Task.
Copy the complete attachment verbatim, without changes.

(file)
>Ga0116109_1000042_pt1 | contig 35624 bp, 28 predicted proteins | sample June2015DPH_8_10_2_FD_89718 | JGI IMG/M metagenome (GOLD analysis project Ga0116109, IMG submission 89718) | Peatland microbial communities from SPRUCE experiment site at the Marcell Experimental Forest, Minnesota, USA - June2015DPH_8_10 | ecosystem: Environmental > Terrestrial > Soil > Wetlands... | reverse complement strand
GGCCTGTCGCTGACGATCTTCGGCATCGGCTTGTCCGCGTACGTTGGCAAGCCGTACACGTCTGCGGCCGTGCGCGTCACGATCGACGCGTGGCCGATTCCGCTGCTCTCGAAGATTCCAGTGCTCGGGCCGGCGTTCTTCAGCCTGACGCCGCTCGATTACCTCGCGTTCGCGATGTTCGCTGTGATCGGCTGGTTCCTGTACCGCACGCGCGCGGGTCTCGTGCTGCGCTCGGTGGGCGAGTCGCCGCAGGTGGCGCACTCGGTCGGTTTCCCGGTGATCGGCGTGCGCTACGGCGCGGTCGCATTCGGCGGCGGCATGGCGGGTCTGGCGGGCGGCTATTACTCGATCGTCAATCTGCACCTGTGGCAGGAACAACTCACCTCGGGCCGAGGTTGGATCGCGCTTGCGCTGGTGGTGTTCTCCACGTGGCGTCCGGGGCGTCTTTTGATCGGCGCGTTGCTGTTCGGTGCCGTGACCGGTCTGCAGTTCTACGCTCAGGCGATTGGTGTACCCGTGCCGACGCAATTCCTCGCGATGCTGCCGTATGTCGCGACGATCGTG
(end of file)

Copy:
>Ga0116109_1000042_pt1 | contig 35624 bp, 28 predicted proteins | sample June2015DPH_8_10_2_FD_89718 | JGI IMG/M metagenome (GOLD analysis project Ga0116109, IMG submission 89718) | Peatland microbial communities from SPRUCE experiment site at the Marcell Experimental Forest, Minnesota, USA - June2015DPH_8_10 | ecosystem: Environmental > Terrestrial > Soil > Wetlands... | reverse complement strand
GGCCTGTCGCTGACGATCTTCGGCATCGGCTTGTCCGCGTACGTTGGCAAGCCGTACACGTCTGCGGCCGTGCGCGTCACGATCGACGCGTGGCCGATTCCGCTGCTCTCGAAGATTCCAGTGCTCGGGCCGGCGTTCTTCAGCCTGACGCCGCTCGATTACCTCGCGTTCGCGATGTTCGCTGTGATCGGCTGGTTCCTGTACCGCACGCGCGCGGGTCTCGTGCTGCGCTCGGTGGGCGAGTCGCCGCAGGTGGCGCACTCGGTCGGTTTCCCGGTGATCGGCGTGCGCTACGGCGCGGTCGCATTCGGCGGCGGCATGGCGGGTCTGGCGGGCGGCTATTACTCGATCGTCAATCTGCACCTGTGGCAGGAACAACTCACCTCGGGCCGAGGTTGGATCGCGCTTGCGCTGGTGGTGTTCTCCACGTGGCGTCCGGGGCGTCTTTTGATCGGCGCGTTGCTGTTCGGTGCCGTGACCGGTCTGCAGTTCTACGCTCAGGCGATTGGTGTACCCGTGCCGACGCAATTCCTCGCGATGCTGCCGTATGTCGCGACGATCGTG